Wales is located on a peninsula in central-west Great Britain. The entire area of Wales is about 20,779 km2 (8,023 square miles). It is about 274 km (170 miles) long and 97 km (60 miles) wide. Wales borders by England to the east and by sea in the other three directions: the Bristol Channel to the south, St George's Channel to the west, and the Irish Sea to the north. Together, Wales has over 965 km (600 miles) of coastline. There are several islands off the Welsh mainland, the largest being Anglesey in the northwest.
The main population and industrial areas are in South Wales, including the capital, Cardiff, and the other two major cities, Swansea and Newport.
Much of Wales's diverse landscape is mountainous, particularly in the north and central regions. The mountains were shaped during the last ice age, the Devensian glaciation. The highest mountains in Wales are in Snowdonia, and include Snowdon, which, at 1085 m (3,560 feet) is the highest peak in England and Wales. The 14 Welsh mountains over 3000 feet high are known collectively as the Welsh 3000s.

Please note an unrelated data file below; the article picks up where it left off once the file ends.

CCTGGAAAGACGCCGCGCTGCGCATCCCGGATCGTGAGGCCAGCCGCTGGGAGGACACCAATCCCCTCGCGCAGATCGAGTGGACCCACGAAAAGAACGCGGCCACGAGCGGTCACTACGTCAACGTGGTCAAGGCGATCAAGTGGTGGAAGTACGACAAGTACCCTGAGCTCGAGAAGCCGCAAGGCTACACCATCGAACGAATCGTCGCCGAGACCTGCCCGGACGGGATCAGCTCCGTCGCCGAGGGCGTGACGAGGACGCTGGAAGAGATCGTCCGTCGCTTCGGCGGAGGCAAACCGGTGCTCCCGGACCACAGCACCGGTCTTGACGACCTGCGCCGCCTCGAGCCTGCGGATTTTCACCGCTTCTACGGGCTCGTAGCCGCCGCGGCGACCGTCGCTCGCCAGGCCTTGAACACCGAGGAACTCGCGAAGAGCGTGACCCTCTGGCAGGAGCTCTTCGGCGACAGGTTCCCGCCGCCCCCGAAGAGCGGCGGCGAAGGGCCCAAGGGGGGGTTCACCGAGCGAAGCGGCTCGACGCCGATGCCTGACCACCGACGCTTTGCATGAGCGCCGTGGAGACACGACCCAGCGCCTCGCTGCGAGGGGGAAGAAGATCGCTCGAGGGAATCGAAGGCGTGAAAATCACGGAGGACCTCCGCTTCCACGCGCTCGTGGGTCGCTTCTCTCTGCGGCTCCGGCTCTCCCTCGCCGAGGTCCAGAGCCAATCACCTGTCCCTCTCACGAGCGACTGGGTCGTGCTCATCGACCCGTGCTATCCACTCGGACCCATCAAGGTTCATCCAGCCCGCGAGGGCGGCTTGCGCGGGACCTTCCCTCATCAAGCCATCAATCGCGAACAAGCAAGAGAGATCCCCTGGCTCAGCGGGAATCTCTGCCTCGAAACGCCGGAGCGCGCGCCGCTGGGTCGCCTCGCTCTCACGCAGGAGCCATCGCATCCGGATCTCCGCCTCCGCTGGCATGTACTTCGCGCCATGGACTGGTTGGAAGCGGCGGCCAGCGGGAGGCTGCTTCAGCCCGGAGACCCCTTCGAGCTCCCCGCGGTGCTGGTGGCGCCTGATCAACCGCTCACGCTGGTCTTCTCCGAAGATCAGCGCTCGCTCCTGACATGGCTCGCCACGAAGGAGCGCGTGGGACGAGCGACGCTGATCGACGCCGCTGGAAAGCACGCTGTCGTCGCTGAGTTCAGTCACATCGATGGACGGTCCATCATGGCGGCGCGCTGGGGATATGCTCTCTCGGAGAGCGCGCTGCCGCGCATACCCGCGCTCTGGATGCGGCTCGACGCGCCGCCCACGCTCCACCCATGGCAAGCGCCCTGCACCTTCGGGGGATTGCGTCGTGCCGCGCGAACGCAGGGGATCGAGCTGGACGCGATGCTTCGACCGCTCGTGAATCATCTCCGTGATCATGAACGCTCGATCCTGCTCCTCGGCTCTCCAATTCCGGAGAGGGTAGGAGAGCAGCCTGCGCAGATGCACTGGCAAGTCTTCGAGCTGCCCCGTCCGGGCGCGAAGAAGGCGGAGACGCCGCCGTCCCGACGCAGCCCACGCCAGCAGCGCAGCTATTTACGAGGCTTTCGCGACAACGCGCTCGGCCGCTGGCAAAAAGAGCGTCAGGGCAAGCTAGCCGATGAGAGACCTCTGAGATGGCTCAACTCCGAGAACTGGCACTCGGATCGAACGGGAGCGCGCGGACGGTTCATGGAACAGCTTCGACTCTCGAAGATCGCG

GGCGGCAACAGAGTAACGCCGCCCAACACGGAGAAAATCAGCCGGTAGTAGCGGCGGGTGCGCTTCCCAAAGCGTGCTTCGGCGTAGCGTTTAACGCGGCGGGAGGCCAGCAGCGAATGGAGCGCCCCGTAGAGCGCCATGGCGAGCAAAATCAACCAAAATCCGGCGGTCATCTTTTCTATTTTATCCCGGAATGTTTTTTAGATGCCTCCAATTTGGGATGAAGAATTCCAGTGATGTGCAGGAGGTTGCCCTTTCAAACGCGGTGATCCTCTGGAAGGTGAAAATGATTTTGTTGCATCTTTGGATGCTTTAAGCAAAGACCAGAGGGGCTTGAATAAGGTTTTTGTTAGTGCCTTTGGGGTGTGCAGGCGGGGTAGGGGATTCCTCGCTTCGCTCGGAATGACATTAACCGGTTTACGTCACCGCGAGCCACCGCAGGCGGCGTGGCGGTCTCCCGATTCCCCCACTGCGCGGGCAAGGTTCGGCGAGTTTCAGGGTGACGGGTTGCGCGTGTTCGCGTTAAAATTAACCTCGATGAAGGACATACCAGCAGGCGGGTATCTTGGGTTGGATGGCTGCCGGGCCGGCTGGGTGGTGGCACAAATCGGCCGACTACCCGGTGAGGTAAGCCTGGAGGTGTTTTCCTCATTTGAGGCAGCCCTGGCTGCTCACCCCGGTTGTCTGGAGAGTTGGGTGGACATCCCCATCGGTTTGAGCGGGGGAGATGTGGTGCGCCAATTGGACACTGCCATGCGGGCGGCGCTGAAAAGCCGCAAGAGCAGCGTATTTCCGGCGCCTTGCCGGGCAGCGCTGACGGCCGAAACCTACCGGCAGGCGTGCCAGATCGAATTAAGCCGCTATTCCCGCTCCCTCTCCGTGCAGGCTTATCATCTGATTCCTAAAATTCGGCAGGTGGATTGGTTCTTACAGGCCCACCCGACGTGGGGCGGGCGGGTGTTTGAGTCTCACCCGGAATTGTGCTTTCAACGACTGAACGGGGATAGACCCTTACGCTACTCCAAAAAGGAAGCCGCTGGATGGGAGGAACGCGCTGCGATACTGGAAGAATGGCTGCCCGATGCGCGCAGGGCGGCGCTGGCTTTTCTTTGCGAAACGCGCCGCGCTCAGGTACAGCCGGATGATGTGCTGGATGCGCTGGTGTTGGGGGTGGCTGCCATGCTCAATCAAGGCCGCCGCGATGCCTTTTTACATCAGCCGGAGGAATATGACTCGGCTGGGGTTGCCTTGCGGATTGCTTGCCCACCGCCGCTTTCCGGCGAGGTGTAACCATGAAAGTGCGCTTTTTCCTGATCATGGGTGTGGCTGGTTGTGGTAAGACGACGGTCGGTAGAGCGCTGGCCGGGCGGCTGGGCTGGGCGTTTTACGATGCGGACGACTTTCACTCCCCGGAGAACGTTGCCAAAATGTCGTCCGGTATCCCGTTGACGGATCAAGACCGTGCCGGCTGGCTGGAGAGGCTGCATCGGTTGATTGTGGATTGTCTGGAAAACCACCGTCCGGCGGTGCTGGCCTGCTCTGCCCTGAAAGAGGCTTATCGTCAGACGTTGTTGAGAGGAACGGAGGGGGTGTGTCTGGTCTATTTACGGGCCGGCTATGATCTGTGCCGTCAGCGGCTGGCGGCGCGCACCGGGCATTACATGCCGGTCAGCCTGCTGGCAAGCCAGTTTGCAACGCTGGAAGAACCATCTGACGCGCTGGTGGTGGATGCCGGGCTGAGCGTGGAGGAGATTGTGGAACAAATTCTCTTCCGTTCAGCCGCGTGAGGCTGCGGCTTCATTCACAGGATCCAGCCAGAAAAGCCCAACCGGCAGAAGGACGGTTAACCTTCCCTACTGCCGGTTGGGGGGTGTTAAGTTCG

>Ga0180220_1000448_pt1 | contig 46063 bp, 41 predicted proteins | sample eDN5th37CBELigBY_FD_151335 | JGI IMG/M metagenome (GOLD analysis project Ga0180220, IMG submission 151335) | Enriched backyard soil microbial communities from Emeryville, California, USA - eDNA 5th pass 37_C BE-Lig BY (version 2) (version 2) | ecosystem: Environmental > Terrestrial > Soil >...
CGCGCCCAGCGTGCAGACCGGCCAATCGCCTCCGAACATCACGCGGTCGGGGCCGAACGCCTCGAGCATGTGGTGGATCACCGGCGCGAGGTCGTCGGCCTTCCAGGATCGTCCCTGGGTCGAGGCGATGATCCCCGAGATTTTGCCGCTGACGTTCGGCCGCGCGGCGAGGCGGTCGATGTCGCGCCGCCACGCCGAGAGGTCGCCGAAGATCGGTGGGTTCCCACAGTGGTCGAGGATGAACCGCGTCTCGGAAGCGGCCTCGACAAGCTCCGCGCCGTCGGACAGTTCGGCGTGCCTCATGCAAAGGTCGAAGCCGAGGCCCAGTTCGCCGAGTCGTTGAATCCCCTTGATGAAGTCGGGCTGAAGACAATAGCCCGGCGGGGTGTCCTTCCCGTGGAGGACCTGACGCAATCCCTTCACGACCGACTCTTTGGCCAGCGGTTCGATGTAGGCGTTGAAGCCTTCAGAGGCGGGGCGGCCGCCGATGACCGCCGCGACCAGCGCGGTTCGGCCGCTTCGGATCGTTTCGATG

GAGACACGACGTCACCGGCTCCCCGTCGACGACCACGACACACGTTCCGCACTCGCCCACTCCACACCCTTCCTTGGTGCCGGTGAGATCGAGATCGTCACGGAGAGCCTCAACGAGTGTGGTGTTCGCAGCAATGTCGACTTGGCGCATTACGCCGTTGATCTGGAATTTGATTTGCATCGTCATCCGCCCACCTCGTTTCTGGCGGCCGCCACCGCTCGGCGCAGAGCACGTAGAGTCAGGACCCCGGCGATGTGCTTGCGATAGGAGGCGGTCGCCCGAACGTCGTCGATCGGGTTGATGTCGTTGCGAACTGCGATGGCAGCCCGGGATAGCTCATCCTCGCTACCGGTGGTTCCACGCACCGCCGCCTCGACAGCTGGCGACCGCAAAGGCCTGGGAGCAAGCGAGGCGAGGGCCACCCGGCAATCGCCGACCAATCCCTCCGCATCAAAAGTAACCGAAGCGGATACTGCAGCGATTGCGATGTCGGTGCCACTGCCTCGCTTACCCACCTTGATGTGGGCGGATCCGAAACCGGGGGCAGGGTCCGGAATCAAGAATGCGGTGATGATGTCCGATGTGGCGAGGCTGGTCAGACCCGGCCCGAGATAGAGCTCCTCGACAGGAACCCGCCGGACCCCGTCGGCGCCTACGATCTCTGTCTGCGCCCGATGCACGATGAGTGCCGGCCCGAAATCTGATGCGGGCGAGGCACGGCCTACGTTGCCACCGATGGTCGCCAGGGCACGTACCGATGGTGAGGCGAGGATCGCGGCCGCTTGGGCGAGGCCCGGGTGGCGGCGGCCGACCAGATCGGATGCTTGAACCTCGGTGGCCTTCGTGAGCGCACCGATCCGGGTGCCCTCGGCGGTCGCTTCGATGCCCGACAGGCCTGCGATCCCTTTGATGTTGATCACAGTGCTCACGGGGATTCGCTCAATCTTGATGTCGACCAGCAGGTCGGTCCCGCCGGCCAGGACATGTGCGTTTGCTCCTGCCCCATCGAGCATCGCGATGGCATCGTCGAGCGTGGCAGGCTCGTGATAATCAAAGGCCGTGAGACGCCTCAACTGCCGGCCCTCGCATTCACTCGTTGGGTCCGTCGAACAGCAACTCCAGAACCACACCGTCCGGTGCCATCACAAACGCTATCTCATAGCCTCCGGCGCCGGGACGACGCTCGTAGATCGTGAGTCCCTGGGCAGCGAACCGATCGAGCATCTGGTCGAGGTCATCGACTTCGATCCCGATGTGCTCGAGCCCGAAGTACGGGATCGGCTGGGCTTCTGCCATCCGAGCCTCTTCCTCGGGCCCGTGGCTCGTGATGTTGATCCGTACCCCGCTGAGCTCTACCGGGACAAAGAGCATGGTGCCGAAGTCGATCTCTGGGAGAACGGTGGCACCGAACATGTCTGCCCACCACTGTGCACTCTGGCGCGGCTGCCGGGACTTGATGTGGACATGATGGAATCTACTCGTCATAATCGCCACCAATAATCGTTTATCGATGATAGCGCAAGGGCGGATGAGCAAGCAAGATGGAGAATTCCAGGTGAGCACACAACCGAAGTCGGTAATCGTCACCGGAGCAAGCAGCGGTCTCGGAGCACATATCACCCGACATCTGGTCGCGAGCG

The Brecon Beacons are in the south and are joined by the Cambrian Mountains in mid-Wales.
The Seven Wonders of Wales is a traditional list of seven geographic and cultural landmarks in Wales: Snowdon (the highest mountain), the Gresford bells (the peal of bells in the medieval church of All Saints at Gresford), the Llangollen bridge (built in 1347 over the River Dee), St Winefride's Well (a pilgrimage site at Holywell in Flintshire) the Wrexham steeple (16th century tower of St. Giles Church in Wrexham), the Overton yew trees (ancient yew trees in the churchyard of St Mary's at Overton-on-Dee) and Pistyll Rhaeadr (Wales's tallest waterfall, at 240 feet or 75 m). The wonders are part of the traditional rhyme:
- Pistyll Rhaeadr and Wrexham steeple,
- Snowdon's mountain without its people,
- Overton yew trees, St Winefride wells,